This workshop provides an introduction to Social Role Valorization (SRV) using the 10 core themes, developed by
Dr. W. Wolfensberger, considered one of the most influential thinkers in the field of intellectual impairment in the world. Dr. Wolfensberger’s work helped lay the foundation for many current human service trends, including integration, safeguarding of rights, and the deinstitutionalization movement.
SRV is a systematic and universally applicable concept for structuring human services strongly anchored in the empiricism of psychology, sociology, and long and broad human experience. SRV suggests a close relationship between the socially perceived value of the roles that people hold, and whether people in those roles will be accorded opportunities and other good things of life. Bad things tend to get done to people who are seen in devalued roles, and good things tend to be afforded to people in positively valued roles.
Topics to be explored will include the universality of social devaluation, the defining power of roles in people’s lives, strategies for pursuing socially valued roles, or at least less devalued roles for devalued people with an aim toward improving their life conditions, enhancing people’s social images, and enhancing people’s competencies.
Who the workshop is intended for:
This is a LEADERSHIP-oriented workshop and is therefore taught at a college-level, with long hours and hard work. The information presented is quite complex, requiring a systematic exposition of multiple ideas. It should be noted that while past SRV participants report that these are among the most demanding workshops they have attended, they rarely express dissatisfaction and, in fact, appreciate the workshop’s rigour and high level of engagement. People who attend should be prepared for an intellectual challenge. Anyone who is interested in the lives of people who are disenfranchised from society because of intellectual impairment, mental disorder, poverty, homelessness, autism, age (elders), physical impairment or learning impairment (children and adults) will find it relevant, whether they are service recipients, family members (including parents, siblings, and adult children), advocates, ordinary citizens, and paid or unpaid human service workers, planners and managers.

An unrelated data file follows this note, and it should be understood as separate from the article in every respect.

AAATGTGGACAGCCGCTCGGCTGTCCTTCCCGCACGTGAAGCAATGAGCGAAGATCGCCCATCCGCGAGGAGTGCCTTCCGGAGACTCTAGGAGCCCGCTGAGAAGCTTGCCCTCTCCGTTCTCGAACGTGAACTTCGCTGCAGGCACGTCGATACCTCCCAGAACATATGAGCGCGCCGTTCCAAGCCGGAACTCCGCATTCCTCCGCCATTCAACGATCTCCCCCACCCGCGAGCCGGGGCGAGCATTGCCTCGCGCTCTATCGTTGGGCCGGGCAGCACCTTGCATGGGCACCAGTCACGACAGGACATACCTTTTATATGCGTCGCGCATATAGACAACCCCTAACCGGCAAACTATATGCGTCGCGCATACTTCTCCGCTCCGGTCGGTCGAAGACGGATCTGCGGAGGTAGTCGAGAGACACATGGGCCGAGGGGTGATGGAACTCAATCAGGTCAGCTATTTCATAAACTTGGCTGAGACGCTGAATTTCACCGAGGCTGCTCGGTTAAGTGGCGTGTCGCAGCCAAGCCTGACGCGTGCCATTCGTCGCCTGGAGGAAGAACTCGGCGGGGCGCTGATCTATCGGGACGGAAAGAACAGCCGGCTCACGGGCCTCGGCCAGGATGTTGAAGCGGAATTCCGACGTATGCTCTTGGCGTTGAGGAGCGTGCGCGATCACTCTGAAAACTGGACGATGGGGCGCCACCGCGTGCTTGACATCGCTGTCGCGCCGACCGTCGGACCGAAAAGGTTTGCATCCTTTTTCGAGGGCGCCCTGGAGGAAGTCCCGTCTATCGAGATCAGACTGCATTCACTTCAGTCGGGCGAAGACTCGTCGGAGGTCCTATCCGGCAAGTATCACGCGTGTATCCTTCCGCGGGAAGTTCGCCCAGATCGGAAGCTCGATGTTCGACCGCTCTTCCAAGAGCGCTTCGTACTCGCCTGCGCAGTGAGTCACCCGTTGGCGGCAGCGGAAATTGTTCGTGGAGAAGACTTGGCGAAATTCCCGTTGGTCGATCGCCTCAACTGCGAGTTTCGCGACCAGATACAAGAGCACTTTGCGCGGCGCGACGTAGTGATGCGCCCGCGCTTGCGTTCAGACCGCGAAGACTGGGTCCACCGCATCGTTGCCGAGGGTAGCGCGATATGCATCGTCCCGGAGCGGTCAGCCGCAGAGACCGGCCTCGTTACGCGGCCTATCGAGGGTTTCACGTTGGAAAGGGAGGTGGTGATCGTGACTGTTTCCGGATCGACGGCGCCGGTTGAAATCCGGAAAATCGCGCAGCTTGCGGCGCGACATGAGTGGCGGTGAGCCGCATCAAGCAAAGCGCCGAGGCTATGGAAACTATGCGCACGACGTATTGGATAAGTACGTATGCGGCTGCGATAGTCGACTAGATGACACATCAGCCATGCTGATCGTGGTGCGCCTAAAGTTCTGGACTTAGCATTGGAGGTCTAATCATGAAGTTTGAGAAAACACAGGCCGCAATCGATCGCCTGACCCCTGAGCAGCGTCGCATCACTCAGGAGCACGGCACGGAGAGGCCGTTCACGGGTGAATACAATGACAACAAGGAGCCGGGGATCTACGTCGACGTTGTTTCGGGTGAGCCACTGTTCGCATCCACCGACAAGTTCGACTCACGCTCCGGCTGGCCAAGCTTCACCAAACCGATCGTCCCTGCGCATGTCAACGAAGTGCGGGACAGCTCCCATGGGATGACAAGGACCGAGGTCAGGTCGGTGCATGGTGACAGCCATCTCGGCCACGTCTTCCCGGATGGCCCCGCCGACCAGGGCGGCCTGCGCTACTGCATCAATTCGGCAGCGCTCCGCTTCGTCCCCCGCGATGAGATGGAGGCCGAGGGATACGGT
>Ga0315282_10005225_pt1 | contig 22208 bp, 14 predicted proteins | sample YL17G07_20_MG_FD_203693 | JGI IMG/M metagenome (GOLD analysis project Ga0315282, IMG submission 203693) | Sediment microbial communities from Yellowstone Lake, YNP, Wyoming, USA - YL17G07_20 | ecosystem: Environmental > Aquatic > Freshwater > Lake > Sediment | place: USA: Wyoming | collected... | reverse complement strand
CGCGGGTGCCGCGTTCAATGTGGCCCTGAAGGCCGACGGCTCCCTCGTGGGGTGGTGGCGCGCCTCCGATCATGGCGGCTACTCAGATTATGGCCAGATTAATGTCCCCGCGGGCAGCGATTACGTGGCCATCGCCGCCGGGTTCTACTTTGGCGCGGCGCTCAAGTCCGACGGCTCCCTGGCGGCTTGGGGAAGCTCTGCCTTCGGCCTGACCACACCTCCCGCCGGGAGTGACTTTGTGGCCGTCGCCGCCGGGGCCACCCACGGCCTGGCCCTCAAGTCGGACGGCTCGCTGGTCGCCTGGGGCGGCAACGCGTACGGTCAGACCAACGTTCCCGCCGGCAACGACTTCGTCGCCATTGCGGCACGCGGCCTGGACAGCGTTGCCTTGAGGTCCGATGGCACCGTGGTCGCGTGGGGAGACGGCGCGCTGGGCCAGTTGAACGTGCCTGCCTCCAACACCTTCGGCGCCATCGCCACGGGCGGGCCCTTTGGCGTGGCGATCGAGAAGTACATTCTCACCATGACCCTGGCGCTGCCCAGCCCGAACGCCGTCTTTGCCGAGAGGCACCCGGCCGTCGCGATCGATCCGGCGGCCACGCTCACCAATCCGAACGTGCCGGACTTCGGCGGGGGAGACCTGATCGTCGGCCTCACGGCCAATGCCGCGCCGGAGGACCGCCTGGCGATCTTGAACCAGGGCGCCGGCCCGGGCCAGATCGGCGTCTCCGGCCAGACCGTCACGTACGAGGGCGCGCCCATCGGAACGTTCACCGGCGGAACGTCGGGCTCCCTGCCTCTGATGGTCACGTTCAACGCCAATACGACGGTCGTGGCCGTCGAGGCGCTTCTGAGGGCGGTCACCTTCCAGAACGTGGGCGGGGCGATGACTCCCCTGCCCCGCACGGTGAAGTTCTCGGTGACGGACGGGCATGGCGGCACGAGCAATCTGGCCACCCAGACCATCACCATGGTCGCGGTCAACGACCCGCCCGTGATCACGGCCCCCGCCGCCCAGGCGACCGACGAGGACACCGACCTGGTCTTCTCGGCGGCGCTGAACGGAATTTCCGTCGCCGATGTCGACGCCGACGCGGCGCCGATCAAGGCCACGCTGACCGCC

Format of the workshop:
The workshop is taught in lecture format, with extensive use of slides. Time is built into the schedule for audience discussion and questions, although there are no small group exercises in this format. The schedule will be 8:30 a.m. – 5:30 p.m. each day.
The tuition is $575.00, which includes handouts, lunch and refreshments each day. There will be a reduction of 15% if 3 or more people from the same group/organization register.
75% of fees will be returned up to 7 days prior to the workshop. There will be no refund if less than 7 days notification.
For more information:
Please contact Sandra Thomas 905-436-2500 ext. 2304 or email: email@example.com
This is a learning event for those who are serious about exploring and discovering the opportunities for welcome, engagement, and relationship that abound n our communities.
IF YOU ARE INVOLVED WITH PLANNING AND SUPPORTING A PERSON TO BE A FULLER MEMBER OF THEIR COMMUNITY AND NEED A PRACTICAL APPROACH THAT WORKS, THIS WORKSHOP IS FOR YOU.
This day will include stories to stretch your imagination, a basic framework that you can begin to use today, some tips and ideas on support basics from a practitioner of 30 years, and some time for problem solving and brain storming for your own purposes.
“We cannot create relationship, but we can recognize, encourage, and design opportunities in which the miracle of relationship is more likely to occur.”
This workshop combines a good, principled framework with a practical, straight forward approach for bringing about the two elements that will make the most significant difference in peoples’ lives: valued roles and relationship.
In this hands-on practical event we will plan, practice and polish setting up and supporting our own contexts that work. Starting with where you are at, we will find ways to make poor situations good, make good situations better, and shape a few situations to be the best. We will also explore good support strategies, developing natural supports, and have plenty of time to think about and work on your own examples and situations. The workshop is based upon the belief that when our communities are able to invite, welcome and appreciate the contributions of its most vulnerable members, we all benefit. Communities need support to discover these contributions. Supporters need a vision of possibility, a sound approach and effective strategies to take action.